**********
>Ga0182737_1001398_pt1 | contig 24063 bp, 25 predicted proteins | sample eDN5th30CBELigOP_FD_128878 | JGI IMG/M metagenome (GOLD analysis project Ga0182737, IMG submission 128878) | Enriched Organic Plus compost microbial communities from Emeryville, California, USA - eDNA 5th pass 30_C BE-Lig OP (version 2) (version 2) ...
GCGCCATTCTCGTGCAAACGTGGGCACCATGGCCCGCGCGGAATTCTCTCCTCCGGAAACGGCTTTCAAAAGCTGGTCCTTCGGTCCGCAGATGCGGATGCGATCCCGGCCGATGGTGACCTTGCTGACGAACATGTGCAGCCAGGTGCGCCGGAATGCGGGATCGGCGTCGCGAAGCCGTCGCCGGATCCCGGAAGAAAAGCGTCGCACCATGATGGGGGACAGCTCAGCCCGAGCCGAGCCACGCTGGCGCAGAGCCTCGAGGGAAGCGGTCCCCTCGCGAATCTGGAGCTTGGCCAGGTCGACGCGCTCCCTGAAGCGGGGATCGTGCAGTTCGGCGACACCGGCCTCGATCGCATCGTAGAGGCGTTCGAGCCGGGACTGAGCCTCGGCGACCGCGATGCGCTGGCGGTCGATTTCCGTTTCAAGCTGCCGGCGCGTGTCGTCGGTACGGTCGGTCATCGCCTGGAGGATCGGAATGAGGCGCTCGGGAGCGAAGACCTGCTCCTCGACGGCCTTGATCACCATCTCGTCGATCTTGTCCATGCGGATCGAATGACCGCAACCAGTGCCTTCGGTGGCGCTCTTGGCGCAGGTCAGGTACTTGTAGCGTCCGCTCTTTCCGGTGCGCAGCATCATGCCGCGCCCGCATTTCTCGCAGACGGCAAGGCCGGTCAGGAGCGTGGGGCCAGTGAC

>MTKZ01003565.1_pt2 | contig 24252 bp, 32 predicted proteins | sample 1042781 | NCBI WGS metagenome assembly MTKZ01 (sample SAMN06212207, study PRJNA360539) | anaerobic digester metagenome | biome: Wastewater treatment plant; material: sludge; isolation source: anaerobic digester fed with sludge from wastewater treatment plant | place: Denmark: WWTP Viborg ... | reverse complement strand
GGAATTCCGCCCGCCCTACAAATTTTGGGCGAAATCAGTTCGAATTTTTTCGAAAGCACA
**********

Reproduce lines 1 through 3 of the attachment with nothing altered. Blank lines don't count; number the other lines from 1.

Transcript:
>Ga0182737_1001398_pt1 | contig 24063 bp, 25 predicted proteins | sample eDN5th30CBELigOP_FD_128878 | JGI IMG/M metagenome (GOLD analysis project Ga0182737, IMG submission 128878) | Enriched Organic Plus compost microbial communities from Emeryville, California, USA - eDNA 5th pass 30_C BE-Lig OP (version 2) (version 2) ...
GCGCCATTCTCGTGCAAACGTGGGCACCATGGCCCGCGCGGAATTCTCTCCTCCGGAAACGGCTTTCAAAAGCTGGTCCTTCGGTCCGCAGATGCGGATGCGATCCCGGCCGATGGTGACCTTGCTGACGAACATGTGCAGCCAGGTGCGCCGGAATGCGGGATCGGCGTCGCGAAGCCGTCGCCGGATCCCGGAAGAAAAGCGTCGCACCATGATGGGGGACAGCTCAGCCCGAGCCGAGCCACGCTGGCGCAGAGCCTCGAGGGAAGCGGTCCCCTCGCGAATCTGGAGCTTGGCCAGGTCGACGCGCTCCCTGAAGCGGGGATCGTGCAGTTCGGCGACACCGGCCTCGATCGCATCGTAGAGGCGTTCGAGCCGGGACTGAGCCTCGGCGACCGCGATGCGCTGGCGGTCGATTTCCGTTTCAAGCTGCCGGCGCGTGTCGTCGGTACGGTCGGTCATCGCCTGGAGGATCGGAATGAGGCGCTCGGGAGCGAAGACCTGCTCCTCGACGGCCTTGATCACCATCTCGTCGATCTTGTCCATGCGGATCGAATGACCGCAACCAGTGCCTTCGGTGGCGCTCTTGGCGCAGGTCAGGTACTTGTAGCGTCCGCTCTTTCCGGTGCGCAGCATCATGCCGCGCCCGCATTTCTCGCAGACGGCAAGGCCGGTCAGGAGCGTGGGGCCAGTGAC

>MTKZ01003565.1_pt2 | contig 24252 bp, 32 predicted proteins | sample 1042781 | NCBI WGS metagenome assembly MTKZ01 (sample SAMN06212207, study PRJNA360539) | anaerobic digester metagenome | biome: Wastewater treatment plant; material: sludge; isolation source: anaerobic digester fed with sludge from wastewater treatment plant | place: Denmark: WWTP Viborg ... | reverse complement strand